B45 - Grid reference SO995773
Robery: first record 1650
First documented in the 17th century as Robery, from the nearby 'rough hill(s)', the name derives from the Old English ruh beorg or Middle English row berwe. Also written as 'Rowberrie', Rubery Hill is part of the Lickey Hills chain with Rednal Hill and Beacon Hill to the south, Frankley Hill to the north.
Until the 18th century this was considered part of Kings Norton waste ie. lands that were thought not to be worth cultivating. Rubery lay at the south western limit of Kings Norton manor, part of a sub-division called the Rednal Yield.
With no nucleated settlement, this was an area of scattered farmsteads: Rubery Farm stood near the foot of the south-west slope of Rubery Hill on the site of Rubery Farm Grove, Rubery Hill Farm to the north-west of the hill near the junction of New Inns Lane and Cross Farms Lane. The name of Whetty/ Wetty Farm, originally Wetheye, suggests a medieval origin; it stood at the top end of School Road.
A holy well springs from the ground off Holywell Lane at the north end of Broadmoor Wood. This is a chalybeate spring, a word which derives from the Latin word for steel and is used to describe springs with a high mineral content which are generally rich in iron. Such springs were often considered as sacred from the earliest times and taken over as holy wells after the advent of Christianity. They may have been used for baptisms. This well has been dubbed St Chad’s Well; St Chad d.672, the Apostle of the Midlands has many places are associated with him, this one because he allegedly stopped to rest here while on his travels. It may be that the well was named by association with nearby Chadwich Manor/ Grange/ Farm, an estate listed in the Domesday Book as Celduic in the royal manor of Bromsgrove. However, this placename probably means Ceadwealla’s farm and has no association with the saint. Chadwich Manor and barns are listed buildings; the estate was given to the National Trust by the Cadbury family.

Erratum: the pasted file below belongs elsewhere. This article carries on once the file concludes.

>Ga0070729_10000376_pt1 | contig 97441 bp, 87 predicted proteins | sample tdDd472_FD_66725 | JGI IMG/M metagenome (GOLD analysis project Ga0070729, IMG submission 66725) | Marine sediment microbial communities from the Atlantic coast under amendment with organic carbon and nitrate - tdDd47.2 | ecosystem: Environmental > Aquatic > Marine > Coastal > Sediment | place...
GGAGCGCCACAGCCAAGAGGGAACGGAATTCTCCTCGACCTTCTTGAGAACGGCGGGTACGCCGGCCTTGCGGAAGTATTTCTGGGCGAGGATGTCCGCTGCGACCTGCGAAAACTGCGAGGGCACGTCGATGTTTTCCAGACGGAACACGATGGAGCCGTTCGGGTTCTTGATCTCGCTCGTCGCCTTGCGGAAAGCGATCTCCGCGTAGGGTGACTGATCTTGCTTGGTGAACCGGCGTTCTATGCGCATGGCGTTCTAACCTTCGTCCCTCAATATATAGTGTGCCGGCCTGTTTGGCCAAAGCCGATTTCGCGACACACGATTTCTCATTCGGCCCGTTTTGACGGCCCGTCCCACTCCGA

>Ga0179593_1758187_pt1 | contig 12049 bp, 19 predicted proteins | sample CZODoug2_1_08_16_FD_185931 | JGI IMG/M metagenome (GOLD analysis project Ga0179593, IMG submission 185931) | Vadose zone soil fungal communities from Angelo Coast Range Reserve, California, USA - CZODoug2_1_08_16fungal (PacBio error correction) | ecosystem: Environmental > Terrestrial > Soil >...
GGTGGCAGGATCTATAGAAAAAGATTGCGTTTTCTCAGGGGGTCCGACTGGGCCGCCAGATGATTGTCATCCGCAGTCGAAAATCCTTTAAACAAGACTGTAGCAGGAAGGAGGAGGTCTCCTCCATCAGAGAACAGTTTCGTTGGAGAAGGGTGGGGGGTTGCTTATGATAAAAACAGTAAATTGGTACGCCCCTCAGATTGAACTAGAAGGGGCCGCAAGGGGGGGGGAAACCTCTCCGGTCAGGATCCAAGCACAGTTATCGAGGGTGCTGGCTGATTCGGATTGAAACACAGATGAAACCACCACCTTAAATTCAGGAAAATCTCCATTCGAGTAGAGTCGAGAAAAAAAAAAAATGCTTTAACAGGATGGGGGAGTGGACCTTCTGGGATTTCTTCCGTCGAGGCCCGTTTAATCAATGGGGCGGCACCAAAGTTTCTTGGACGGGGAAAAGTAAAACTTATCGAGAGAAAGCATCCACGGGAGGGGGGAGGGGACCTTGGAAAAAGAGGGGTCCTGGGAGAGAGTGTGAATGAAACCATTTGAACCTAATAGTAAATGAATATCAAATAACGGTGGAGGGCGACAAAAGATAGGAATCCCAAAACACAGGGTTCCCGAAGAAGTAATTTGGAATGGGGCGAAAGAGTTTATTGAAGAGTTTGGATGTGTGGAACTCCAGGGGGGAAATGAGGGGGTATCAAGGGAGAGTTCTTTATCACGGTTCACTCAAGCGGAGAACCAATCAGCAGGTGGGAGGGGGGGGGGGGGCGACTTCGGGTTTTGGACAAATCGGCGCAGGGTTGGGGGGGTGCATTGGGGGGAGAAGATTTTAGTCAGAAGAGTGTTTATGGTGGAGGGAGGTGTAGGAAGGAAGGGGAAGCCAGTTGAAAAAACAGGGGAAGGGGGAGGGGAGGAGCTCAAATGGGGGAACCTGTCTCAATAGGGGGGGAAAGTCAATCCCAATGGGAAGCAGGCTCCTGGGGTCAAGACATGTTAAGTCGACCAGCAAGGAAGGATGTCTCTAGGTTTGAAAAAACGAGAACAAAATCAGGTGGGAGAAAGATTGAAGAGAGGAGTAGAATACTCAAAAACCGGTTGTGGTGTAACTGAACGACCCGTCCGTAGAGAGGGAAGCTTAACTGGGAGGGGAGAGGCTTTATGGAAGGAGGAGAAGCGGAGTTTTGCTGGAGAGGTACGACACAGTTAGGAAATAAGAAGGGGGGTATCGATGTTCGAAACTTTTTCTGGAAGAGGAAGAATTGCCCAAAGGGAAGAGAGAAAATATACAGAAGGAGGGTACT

Whetty Coppice on Whetty Lane is 1.5 ha ancient semi-natural woodland. 'Ancient' is defined as pre-dating the year 1600; 'semi-natural' signifies that, though it has probably been managed economically eg. pollarded or coppiced, it has been left to regenerate naturally without human intervention. It is predominantly made up old hazel coppice with oak standards.
The Bromsgrove Turnpike from Birmingham was set up in 1727 roughly following the route of the modern Bristol Road. From Longbridge the road went via Lickey Road and up Rose Hill, following the route of the Roman road over the Lickey Hills.
William Hutton wrote of the turnpike road in 1781:
To Bromsgrove, thirteen miles, made extremely commodious for the first four, under the patronage of John Kettle, Esq; in 1772, at the expence of near 5000 l. but afterwards is so confined, that two horses cannot pass without danger; the sun and the wind are excluded, the rivers lie open to the stranger, and he travels through dirt ‘till Midsummer.
The Rose & Crown was a coaching inn which stood at Rednal near the foot of the dangerous ascent of the Lickey Hills. Probably built in Georgian times, the inn was a staging post where horses were changed ready for the steep climb up the hill. After 1880 a private house was built on the site of the inn, whose custom must have dropped dramatically with the opening of the new route. The house, which took the same name, is now a hotel.